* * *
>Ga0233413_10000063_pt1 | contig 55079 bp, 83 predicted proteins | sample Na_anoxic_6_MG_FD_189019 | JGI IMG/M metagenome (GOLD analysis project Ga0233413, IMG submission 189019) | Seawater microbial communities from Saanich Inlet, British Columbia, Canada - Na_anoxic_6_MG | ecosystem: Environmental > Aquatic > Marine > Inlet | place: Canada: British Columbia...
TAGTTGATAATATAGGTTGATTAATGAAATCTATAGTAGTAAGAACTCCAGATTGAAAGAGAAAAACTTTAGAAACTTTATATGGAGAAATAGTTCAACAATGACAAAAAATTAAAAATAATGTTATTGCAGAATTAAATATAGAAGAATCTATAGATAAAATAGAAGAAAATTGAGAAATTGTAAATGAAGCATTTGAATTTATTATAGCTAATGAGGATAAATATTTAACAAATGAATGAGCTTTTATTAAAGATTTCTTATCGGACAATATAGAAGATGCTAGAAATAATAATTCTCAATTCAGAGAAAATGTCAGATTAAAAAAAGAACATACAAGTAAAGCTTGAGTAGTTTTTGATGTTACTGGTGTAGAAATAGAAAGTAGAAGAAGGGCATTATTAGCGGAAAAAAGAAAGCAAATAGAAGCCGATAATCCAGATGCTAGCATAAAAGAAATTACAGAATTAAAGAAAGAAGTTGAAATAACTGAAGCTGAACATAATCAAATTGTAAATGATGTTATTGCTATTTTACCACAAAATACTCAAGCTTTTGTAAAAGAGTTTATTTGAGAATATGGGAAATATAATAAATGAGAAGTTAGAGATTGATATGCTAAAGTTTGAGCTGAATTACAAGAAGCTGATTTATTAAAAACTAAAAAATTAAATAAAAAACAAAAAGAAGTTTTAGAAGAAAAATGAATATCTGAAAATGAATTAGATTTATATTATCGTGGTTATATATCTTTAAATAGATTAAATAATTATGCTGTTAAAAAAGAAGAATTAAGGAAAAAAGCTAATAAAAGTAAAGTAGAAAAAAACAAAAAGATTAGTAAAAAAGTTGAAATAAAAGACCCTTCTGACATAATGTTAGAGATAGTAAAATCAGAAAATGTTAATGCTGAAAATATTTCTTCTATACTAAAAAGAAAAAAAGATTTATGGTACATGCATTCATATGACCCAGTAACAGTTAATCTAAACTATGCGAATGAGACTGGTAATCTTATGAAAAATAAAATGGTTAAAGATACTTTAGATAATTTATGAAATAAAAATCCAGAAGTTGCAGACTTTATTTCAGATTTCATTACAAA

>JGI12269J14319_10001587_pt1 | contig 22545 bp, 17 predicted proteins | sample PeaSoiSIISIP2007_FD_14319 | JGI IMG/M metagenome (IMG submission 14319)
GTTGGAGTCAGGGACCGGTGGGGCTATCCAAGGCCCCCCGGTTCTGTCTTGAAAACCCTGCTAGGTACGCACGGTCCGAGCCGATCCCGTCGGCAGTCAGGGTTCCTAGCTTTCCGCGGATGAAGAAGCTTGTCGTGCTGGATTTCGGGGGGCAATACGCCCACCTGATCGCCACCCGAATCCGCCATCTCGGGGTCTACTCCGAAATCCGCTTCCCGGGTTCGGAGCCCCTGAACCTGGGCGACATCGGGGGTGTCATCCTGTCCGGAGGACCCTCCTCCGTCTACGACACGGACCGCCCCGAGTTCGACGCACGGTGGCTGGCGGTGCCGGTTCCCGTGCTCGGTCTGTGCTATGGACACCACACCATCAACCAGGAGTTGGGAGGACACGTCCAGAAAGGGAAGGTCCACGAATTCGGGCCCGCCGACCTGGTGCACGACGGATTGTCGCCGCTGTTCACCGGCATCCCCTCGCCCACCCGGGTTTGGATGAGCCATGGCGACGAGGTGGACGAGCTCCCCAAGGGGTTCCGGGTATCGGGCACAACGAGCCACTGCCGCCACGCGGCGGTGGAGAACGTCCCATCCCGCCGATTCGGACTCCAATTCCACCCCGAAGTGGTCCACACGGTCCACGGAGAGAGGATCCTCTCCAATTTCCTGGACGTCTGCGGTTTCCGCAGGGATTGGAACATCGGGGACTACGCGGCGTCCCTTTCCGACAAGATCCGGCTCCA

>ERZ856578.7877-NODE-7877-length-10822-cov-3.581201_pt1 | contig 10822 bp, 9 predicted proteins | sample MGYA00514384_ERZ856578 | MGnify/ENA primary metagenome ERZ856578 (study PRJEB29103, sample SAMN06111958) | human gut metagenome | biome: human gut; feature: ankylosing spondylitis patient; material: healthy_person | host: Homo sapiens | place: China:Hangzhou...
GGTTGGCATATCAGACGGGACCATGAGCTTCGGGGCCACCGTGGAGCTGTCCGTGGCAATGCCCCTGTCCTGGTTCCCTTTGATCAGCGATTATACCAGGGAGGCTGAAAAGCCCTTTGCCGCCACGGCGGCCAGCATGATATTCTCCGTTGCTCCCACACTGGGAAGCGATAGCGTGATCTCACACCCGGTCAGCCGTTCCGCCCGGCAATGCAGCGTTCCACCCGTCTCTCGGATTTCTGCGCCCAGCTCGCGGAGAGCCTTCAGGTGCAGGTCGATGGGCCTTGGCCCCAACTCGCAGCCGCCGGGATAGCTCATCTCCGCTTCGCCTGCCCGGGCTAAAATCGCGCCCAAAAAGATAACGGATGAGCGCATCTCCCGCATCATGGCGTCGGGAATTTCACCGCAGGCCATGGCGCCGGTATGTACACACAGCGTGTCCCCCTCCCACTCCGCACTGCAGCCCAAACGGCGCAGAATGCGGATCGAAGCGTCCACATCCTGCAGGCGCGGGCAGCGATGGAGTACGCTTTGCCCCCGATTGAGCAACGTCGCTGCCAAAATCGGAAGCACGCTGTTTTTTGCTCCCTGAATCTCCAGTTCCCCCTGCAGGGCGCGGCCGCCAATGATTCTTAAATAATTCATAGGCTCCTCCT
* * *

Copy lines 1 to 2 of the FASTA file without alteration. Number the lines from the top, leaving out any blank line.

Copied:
>Ga0233413_10000063_pt1 | contig 55079 bp, 83 predicted proteins | sample Na_anoxic_6_MG_FD_189019 | JGI IMG/M metagenome (GOLD analysis project Ga0233413, IMG submission 189019) | Seawater microbial communities from Saanich Inlet, British Columbia, Canada - Na_anoxic_6_MG | ecosystem: Environmental > Aquatic > Marine > Inlet | place: Canada: British Columbia...
TAGTTGATAATATAGGTTGATTAATGAAATCTATAGTAGTAAGAACTCCAGATTGAAAGAGAAAAACTTTAGAAACTTTATATGGAGAAATAGTTCAACAATGACAAAAAATTAAAAATAATGTTATTGCAGAATTAAATATAGAAGAATCTATAGATAAAATAGAAGAAAATTGAGAAATTGTAAATGAAGCATTTGAATTTATTATAGCTAATGAGGATAAATATTTAACAAATGAATGAGCTTTTATTAAAGATTTCTTATCGGACAATATAGAAGATGCTAGAAATAATAATTCTCAATTCAGAGAAAATGTCAGATTAAAAAAAGAACATACAAGTAAAGCTTGAGTAGTTTTTGATGTTACTGGTGTAGAAATAGAAAGTAGAAGAAGGGCATTATTAGCGGAAAAAAGAAAGCAAATAGAAGCCGATAATCCAGATGCTAGCATAAAAGAAATTACAGAATTAAAGAAAGAAGTTGAAATAACTGAAGCTGAACATAATCAAATTGTAAATGATGTTATTGCTATTTTACCACAAAATACTCAAGCTTTTGTAAAAGAGTTTATTTGAGAATATGGGAAATATAATAAATGAGAAGTTAGAGATTGATATGCTAAAGTTTGAGCTGAATTACAAGAAGCTGATTTATTAAAAACTAAAAAATTAAATAAAAAACAAAAAGAAGTTTTAGAAGAAAAATGAATATCTGAAAATGAATTAGATTTATATTATCGTGGTTATATATCTTTAAATAGATTAAATAATTATGCTGTTAAAAAAGAAGAATTAAGGAAAAAAGCTAATAAAAGTAAAGTAGAAAAAAACAAAAAGATTAGTAAAAAAGTTGAAATAAAAGACCCTTCTGACATAATGTTAGAGATAGTAAAATCAGAAAATGTTAATGCTGAAAATATTTCTTCTATACTAAAAAGAAAAAAAGATTTATGGTACATGCATTCATATGACCCAGTAACAGTTAATCTAAACTATGCGAATGAGACTGGTAATCTTATGAAAAATAAAATGGTTAAAGATACTTTAGATAATTTATGAAATAAAAATCCAGAAGTTGCAGACTTTATTTCAGATTTCATTACAAA